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4 assets worth protecting with a prenuptial agreement

On Behalf of | Sep 13, 2017 | Divorce

If you are getting married, one of the last things you are probably thinking about is divorce. Unfortunately, ignoring the subject of divorce doesn’t change the fact that many relationships ultimately end this way.

As such, it can be crucial that you take seriously the option to protect yourself and your property with a prenuptial agreement. This may seem obvious if you have a lot of money, but cash isn’t the only asset worth protecting in a prenup.

Other assets you may want to protect with a prenuptial agreement include the following.

  1. Pets: For better or worse, pets are considered property in the eyes of the law. While courts are increasingly allowing divorcing couples to treat pets more like children in need of custody and support, there is no guarantee this will happen. If you want to ensure you keep your pet or any valuable animal in a split, consider including such a clause in a prenuptial agreement.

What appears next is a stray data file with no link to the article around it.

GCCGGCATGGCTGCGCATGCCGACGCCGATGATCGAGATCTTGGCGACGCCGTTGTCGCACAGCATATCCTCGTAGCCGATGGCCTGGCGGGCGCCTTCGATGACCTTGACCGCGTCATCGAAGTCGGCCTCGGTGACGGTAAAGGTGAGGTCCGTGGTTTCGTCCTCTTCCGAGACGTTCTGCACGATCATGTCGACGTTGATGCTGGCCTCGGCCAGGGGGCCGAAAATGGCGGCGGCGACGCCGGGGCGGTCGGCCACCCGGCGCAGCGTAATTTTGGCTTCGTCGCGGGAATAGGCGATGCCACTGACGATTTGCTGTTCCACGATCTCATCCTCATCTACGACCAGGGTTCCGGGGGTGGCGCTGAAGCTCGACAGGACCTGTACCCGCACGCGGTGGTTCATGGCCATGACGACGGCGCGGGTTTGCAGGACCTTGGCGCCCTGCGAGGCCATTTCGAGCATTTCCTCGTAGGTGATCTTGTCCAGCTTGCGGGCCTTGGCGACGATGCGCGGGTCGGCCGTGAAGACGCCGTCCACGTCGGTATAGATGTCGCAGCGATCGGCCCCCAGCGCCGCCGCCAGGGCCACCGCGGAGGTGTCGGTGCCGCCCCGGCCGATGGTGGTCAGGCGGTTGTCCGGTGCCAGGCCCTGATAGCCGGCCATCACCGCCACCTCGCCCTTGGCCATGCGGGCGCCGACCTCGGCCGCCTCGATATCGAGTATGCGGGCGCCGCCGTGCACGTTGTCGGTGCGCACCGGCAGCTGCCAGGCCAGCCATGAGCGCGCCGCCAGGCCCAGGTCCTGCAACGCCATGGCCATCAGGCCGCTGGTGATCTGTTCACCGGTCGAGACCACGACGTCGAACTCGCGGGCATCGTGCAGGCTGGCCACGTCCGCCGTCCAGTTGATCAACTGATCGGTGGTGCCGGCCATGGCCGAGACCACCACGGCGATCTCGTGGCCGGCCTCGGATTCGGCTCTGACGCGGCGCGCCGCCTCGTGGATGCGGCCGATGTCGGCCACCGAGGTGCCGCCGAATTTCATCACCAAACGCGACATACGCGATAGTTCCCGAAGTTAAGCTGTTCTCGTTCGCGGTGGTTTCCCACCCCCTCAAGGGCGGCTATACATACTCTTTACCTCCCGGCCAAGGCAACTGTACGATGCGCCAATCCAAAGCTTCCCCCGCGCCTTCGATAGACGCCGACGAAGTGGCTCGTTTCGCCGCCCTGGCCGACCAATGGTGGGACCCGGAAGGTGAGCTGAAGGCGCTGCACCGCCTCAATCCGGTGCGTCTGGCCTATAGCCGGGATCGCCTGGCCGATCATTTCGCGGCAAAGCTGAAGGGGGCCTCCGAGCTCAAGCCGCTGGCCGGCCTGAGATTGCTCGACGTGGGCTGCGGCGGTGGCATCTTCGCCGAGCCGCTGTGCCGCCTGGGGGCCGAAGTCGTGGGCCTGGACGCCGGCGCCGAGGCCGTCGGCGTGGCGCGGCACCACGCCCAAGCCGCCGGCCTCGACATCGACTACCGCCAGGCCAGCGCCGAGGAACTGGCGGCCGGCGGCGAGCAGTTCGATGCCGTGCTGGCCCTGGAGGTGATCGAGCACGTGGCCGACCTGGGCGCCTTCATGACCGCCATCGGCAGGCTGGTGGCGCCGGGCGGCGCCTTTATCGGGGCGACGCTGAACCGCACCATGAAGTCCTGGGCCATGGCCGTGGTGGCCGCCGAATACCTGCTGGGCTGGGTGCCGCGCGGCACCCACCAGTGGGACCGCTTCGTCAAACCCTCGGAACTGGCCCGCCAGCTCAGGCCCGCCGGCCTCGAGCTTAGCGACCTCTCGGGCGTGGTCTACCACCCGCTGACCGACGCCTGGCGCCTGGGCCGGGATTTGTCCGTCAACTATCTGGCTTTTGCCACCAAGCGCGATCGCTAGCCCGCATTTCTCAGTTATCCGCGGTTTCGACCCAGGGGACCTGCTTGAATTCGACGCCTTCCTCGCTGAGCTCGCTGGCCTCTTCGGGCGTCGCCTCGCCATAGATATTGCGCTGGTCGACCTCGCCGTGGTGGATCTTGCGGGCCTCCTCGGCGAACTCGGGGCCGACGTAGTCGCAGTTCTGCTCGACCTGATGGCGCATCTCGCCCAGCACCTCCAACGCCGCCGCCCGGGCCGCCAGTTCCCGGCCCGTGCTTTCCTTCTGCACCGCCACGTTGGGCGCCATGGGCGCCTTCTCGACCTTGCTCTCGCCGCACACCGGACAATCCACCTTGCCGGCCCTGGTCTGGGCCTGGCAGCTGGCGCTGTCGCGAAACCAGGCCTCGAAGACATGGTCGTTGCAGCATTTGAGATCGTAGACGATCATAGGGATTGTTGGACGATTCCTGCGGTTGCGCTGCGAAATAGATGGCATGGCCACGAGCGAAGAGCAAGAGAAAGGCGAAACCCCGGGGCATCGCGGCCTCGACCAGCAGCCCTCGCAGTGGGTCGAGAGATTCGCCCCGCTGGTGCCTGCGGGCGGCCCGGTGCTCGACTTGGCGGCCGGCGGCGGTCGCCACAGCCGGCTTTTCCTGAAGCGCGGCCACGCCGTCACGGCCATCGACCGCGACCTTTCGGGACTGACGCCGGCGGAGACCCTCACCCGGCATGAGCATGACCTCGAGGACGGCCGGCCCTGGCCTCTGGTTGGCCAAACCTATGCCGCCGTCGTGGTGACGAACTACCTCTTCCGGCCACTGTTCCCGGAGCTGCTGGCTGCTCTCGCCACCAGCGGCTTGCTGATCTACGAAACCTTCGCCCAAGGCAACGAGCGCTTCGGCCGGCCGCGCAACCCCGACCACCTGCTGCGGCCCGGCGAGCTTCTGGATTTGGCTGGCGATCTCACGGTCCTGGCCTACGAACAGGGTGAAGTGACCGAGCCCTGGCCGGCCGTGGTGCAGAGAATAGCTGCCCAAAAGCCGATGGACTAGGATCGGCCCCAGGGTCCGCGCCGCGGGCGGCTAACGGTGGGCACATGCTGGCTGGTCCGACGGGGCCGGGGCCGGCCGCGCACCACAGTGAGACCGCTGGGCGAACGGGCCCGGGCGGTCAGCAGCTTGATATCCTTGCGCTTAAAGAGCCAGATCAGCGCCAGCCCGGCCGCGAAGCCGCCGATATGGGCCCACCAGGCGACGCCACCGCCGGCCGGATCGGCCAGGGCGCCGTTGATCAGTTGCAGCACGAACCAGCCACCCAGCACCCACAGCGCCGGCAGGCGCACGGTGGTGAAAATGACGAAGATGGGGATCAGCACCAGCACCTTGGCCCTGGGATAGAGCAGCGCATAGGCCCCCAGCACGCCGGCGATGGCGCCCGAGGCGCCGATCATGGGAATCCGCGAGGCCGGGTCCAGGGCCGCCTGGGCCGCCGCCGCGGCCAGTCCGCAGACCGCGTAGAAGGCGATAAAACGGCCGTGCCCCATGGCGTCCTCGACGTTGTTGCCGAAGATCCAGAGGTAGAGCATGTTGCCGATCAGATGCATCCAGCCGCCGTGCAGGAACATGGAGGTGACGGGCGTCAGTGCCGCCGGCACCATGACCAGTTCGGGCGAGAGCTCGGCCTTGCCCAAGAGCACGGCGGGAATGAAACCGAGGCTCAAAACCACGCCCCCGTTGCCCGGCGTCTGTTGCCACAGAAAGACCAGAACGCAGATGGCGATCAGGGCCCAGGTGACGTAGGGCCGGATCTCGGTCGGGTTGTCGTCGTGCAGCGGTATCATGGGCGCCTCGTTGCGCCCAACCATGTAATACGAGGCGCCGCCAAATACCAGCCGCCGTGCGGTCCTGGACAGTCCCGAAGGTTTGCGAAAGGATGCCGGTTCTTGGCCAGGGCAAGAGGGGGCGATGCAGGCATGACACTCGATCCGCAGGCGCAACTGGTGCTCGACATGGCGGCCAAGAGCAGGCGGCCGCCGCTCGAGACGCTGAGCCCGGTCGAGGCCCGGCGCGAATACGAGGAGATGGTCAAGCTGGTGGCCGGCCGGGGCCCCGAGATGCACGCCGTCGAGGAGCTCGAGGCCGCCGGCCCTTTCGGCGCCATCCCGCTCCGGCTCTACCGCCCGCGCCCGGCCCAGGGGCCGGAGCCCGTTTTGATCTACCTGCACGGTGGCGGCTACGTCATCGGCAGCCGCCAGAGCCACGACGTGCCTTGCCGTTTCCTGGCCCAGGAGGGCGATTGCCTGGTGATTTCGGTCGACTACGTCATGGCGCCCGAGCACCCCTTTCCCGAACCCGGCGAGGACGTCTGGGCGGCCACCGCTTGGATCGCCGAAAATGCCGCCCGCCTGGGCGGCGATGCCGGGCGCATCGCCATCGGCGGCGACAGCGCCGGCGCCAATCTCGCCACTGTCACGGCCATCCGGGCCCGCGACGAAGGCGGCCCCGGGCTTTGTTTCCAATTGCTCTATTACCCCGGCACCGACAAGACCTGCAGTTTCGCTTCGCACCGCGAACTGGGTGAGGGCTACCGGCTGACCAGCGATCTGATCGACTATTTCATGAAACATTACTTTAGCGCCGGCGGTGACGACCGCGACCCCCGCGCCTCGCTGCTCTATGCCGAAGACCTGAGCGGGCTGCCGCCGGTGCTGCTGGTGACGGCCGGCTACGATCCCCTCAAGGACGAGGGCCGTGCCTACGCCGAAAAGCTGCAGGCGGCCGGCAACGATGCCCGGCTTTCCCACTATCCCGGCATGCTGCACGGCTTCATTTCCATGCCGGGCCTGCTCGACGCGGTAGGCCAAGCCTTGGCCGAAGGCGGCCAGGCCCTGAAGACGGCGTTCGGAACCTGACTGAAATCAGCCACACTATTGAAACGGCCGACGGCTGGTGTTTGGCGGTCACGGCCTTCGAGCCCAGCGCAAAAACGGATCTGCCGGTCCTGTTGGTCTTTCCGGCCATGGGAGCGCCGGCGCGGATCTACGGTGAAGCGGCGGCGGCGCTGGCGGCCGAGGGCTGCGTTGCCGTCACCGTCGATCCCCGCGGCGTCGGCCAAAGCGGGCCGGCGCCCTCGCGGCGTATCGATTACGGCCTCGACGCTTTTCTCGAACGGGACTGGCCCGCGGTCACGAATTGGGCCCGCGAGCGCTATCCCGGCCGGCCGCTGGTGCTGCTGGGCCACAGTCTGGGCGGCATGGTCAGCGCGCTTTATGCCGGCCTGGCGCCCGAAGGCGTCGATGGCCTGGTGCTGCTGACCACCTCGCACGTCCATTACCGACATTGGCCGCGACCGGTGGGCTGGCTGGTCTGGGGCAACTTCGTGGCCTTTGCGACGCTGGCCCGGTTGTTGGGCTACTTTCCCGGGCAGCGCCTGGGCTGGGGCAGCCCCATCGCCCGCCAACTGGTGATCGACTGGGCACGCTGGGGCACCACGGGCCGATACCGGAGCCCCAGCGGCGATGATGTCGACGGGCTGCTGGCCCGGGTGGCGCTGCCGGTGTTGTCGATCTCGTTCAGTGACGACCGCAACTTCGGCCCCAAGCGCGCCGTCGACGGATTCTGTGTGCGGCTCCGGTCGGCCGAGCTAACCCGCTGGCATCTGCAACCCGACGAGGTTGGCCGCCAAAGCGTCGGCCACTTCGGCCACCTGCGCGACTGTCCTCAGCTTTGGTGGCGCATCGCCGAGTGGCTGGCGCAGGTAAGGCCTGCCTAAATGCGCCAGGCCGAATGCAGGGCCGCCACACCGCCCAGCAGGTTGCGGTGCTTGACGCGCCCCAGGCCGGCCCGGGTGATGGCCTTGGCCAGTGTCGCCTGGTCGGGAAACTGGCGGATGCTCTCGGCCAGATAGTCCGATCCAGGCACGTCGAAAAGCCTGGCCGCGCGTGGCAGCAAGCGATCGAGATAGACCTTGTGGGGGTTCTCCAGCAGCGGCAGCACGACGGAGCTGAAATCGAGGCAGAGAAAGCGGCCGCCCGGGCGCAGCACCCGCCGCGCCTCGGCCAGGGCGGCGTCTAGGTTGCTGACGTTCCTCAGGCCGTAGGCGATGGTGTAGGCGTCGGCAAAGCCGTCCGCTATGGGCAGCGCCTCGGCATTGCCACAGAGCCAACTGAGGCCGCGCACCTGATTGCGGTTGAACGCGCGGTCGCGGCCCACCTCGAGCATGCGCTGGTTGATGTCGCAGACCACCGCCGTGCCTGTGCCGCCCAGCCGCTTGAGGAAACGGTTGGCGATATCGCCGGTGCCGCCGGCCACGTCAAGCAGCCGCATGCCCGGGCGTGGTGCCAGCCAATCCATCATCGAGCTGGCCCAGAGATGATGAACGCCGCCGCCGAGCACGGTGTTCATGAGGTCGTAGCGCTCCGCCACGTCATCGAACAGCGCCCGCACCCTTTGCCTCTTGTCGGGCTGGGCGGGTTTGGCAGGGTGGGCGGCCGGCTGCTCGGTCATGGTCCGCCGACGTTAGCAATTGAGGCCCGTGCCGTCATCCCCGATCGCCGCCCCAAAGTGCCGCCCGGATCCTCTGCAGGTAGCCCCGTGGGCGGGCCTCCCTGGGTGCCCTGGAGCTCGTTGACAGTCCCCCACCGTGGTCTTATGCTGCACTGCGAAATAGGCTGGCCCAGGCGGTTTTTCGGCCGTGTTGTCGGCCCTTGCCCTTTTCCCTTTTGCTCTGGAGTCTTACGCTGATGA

2. New businesses: Even if your business is still getting off the ground, you can protect it as a separate asset. There is no telling what might happen to the business five, 10 or 20 years from now, but it can be wise to protect it as a separate asset entitling you to retain any appreciation.
  3. Family heirlooms: If you have specific pieces of property that you want to keep in your family, then you can include it in your prenup. You can include future inheritances you plan to receive as well.
  4. Inventions or creations: If you hold a trademark, patent or copyright, then the protected material could someday have far more value than it does today, which makes it worthy of protection in a prenup. You might even consider protecting future creations of your mind if you are in such a field where this would be relevant.

Before you make the mistake of marrying without a prenuptial agreement because you don’t think you have anything to protect, you might consider discussing your status with an attorney. Getting a legal perspective can be crucial in helping you avoid costly missteps.

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